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Preece v JD Wetherspoons plc

This case highlights the importance for an employer of having a robust social media policy as the use of social media sites continues to increase.

This case highlights the importance for an employer of having a robust social media policy as the use of Facebook and other social media sites continues to increase.

Ensuring that a robust social media policy is incorporated into an employee’s employment contract is essential as a new generation of employees are using social networks both at home and at work.

In this case, Miss Preece posted repugnant comments about several customers who had recently subjected her to a tirade of abuse when she had been working at a pub.  The daughter of one of the subjects of the comments saw the posting and complained to Wetherspoons who investigated.

Miss Preece’s employment contract clearly stated that her contract could be terminated if she was found guilty of gross misconduct.  The contract referred to a staff handbook which set out the company’s disciplinary and dismissal policy and listed examples of gross misconduct of which bringing the company name into disrepute was one.  Further, the handbook clearly stated that a failure to comply with the e-mail, internet and intranet policy could amount to gross misconduct.  This latter policy referred to blogging and defined this term succinctly, using the example of blogging derogatory comments on Facebook, which could damage the organisation’s reputation as an example of when the company could take disciplinary action against an employee.

During the investigation, Miss Preece admitted posting the comments on Facebook whilst at work.  She also stated that she knew her actions brought her into conflict with the company’s internet policy.  She said she thought her privacy settings were such that her comments would only be seen by privileged friends and whilst she knew she shouldn’t vent her anger in this way she had only done so because she was upset and angry.  This was despite the fact that Wetherspoons had a 24 hour ‘hotline’ to provide support and assistance to employees faced with difficult situations and problematic customers.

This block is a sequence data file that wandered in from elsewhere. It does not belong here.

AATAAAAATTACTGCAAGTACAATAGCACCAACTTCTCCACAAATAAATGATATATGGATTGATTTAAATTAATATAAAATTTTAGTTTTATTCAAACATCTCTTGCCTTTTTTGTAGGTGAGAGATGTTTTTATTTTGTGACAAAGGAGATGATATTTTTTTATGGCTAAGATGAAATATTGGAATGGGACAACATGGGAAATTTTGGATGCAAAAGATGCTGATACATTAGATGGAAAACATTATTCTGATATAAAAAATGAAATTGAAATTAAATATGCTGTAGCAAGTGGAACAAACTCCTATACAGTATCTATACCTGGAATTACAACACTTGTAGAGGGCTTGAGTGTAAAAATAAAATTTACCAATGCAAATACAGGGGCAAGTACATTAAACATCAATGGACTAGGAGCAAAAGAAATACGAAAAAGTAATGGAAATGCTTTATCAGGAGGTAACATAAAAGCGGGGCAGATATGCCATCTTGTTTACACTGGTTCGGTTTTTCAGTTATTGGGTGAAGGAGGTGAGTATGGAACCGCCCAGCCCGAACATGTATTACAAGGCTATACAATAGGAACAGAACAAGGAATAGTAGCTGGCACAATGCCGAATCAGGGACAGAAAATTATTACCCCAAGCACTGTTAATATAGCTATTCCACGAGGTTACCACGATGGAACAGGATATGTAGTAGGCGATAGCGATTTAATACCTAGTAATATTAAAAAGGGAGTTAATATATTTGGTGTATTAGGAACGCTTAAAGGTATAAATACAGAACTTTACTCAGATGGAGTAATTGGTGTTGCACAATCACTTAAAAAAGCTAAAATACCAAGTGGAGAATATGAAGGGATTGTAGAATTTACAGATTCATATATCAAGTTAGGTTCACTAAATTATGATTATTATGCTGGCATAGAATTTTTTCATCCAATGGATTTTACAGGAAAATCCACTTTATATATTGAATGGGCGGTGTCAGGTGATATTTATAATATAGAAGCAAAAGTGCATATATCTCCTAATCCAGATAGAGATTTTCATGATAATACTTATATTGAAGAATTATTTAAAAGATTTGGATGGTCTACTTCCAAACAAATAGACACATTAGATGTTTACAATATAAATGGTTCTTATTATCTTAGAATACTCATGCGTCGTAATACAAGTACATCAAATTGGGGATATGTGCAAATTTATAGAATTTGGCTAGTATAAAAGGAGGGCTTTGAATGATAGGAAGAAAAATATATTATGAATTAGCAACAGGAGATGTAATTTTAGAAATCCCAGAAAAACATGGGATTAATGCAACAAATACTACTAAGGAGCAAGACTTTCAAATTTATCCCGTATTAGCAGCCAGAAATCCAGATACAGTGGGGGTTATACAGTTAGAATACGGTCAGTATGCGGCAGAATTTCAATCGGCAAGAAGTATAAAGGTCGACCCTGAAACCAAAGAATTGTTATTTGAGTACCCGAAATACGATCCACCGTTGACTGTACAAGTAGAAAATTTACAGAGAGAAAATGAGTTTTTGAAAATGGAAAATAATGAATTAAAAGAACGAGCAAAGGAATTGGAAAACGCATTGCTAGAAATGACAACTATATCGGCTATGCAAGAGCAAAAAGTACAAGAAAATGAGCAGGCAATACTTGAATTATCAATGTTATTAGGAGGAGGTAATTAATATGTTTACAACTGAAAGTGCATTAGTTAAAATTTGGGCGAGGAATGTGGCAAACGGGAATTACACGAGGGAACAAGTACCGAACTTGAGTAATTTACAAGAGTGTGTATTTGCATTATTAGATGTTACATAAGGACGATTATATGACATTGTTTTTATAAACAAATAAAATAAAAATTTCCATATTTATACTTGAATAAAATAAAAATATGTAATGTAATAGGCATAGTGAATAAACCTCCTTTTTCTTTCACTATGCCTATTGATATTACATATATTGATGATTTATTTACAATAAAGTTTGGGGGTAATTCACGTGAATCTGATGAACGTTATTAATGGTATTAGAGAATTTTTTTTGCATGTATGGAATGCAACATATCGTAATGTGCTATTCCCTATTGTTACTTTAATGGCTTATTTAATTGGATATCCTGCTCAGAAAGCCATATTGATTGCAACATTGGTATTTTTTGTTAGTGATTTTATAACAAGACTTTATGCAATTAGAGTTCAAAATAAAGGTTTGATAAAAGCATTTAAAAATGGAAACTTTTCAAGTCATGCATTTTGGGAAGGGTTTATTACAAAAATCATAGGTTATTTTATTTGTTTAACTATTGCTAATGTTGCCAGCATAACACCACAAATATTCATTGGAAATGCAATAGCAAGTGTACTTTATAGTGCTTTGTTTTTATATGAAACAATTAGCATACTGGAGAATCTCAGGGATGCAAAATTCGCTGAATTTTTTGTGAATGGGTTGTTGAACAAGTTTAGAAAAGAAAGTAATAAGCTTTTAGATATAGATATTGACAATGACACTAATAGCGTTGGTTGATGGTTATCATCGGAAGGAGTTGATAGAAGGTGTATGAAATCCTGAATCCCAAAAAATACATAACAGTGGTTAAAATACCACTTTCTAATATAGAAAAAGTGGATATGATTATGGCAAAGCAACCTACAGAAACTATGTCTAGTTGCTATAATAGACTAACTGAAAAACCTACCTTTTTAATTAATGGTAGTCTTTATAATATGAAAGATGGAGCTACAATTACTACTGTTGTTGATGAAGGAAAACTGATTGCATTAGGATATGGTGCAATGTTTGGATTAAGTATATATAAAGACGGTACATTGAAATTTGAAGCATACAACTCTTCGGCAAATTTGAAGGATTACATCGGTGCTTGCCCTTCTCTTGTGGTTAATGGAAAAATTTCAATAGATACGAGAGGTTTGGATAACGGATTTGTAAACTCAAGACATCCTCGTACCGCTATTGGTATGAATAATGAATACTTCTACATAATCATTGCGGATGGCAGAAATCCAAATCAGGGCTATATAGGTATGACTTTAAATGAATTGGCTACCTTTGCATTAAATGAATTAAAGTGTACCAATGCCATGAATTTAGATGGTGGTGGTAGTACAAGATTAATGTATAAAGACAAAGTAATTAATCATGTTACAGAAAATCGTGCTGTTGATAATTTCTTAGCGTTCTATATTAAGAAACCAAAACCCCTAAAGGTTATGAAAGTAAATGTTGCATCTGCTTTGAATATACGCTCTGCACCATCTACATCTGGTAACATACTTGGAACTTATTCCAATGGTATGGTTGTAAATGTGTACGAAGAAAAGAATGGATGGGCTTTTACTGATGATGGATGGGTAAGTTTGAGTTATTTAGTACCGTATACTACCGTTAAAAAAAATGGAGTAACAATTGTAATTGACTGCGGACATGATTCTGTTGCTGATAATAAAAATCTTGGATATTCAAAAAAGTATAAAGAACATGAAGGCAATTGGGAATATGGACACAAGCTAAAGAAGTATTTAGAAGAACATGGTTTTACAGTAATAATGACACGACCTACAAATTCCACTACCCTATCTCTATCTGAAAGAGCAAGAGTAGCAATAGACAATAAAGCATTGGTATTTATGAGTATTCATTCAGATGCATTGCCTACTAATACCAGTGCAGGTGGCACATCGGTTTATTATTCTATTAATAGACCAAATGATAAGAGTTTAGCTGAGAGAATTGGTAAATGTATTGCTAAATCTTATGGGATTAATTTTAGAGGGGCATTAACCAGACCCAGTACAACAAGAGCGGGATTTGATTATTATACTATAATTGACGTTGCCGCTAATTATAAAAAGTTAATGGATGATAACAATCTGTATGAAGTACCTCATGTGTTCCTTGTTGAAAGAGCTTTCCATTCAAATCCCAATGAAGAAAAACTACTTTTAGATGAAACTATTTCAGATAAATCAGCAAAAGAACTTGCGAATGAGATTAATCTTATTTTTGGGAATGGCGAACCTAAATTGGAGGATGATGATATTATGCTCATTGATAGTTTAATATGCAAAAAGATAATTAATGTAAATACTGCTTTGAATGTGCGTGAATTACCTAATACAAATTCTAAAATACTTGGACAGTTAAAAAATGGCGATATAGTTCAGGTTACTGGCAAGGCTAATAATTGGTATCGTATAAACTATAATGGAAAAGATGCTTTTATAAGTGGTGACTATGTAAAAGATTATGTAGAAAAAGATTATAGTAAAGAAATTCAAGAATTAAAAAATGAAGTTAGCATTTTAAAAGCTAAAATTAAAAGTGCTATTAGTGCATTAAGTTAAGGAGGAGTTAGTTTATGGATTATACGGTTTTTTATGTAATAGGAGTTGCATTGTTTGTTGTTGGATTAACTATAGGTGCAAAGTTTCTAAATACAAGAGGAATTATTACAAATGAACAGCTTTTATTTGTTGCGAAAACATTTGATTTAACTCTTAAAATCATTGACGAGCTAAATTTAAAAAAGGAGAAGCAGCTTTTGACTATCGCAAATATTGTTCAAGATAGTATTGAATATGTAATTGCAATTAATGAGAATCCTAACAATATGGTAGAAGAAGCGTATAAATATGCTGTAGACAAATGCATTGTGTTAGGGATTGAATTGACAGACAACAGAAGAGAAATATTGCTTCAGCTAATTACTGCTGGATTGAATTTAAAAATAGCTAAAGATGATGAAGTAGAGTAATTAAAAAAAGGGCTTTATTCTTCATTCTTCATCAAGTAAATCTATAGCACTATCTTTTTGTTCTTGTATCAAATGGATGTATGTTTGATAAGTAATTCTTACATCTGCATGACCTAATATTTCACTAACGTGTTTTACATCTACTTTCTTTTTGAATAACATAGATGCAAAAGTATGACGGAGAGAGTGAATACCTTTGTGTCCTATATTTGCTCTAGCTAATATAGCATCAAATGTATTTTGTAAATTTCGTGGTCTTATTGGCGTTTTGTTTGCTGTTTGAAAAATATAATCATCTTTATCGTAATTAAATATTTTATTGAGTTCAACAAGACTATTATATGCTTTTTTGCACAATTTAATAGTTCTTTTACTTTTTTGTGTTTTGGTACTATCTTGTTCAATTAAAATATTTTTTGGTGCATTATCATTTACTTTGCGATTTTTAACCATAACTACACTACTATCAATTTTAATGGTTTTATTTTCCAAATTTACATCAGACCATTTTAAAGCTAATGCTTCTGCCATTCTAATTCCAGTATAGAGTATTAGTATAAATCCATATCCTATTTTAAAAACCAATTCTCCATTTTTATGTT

Miss Preece was dismissed because her comments were held to be inappropriate and identified Wetherspoons specifically.  Her actions breached company policy and amounted to gross misconduct.   Miss Preece’s appeal was unsuccessful and she brought a claim for unfair dismissal.

Her claim was dismissed.  The Employment Tribunal found that Wetherspoons had a genuine belief about the nature of Miss Preece’s conduct and reasonable grounds to sustain that belief having conducted a thorough investigation.  The dismissal fell within the range of reasonable responses available to Wetherspoons in the circumstances.  The Tribunal ruled that despite Miss Preece’s belief about her account’s privacy settings, her comments were still in the public domain.  Her right to freedom of expression could be fettered if the comments could damage reputation, in this case her employer’s.  Miss Preece posted the comments whilst working, however, had she posted same comments at home the Tribunal stated that Wetherspoons might still have had the right to act in the same way.

The case highlights the importance for employers of having a clear policy regarding the use of social media.  Employers should ensure that they:

  • have a social media policy which is clear and succinct and encompasses the different forms of media which employees have access to and details what is not permitted both inside and outside of work;

  • define key terms within the policy, such as “blogging”, giving examples where applicable;

  • provide employees with a copy of this policy and explain what will happen if the policy is infringed;

  • list examples of gross misconduct; and

  • have a clear and concise investigatory and disciplinary procedure.

Breaches of the policy must be addressed properly and consistently so as to place the employer in a strong position to defend any resulting claims of unfair dismissal.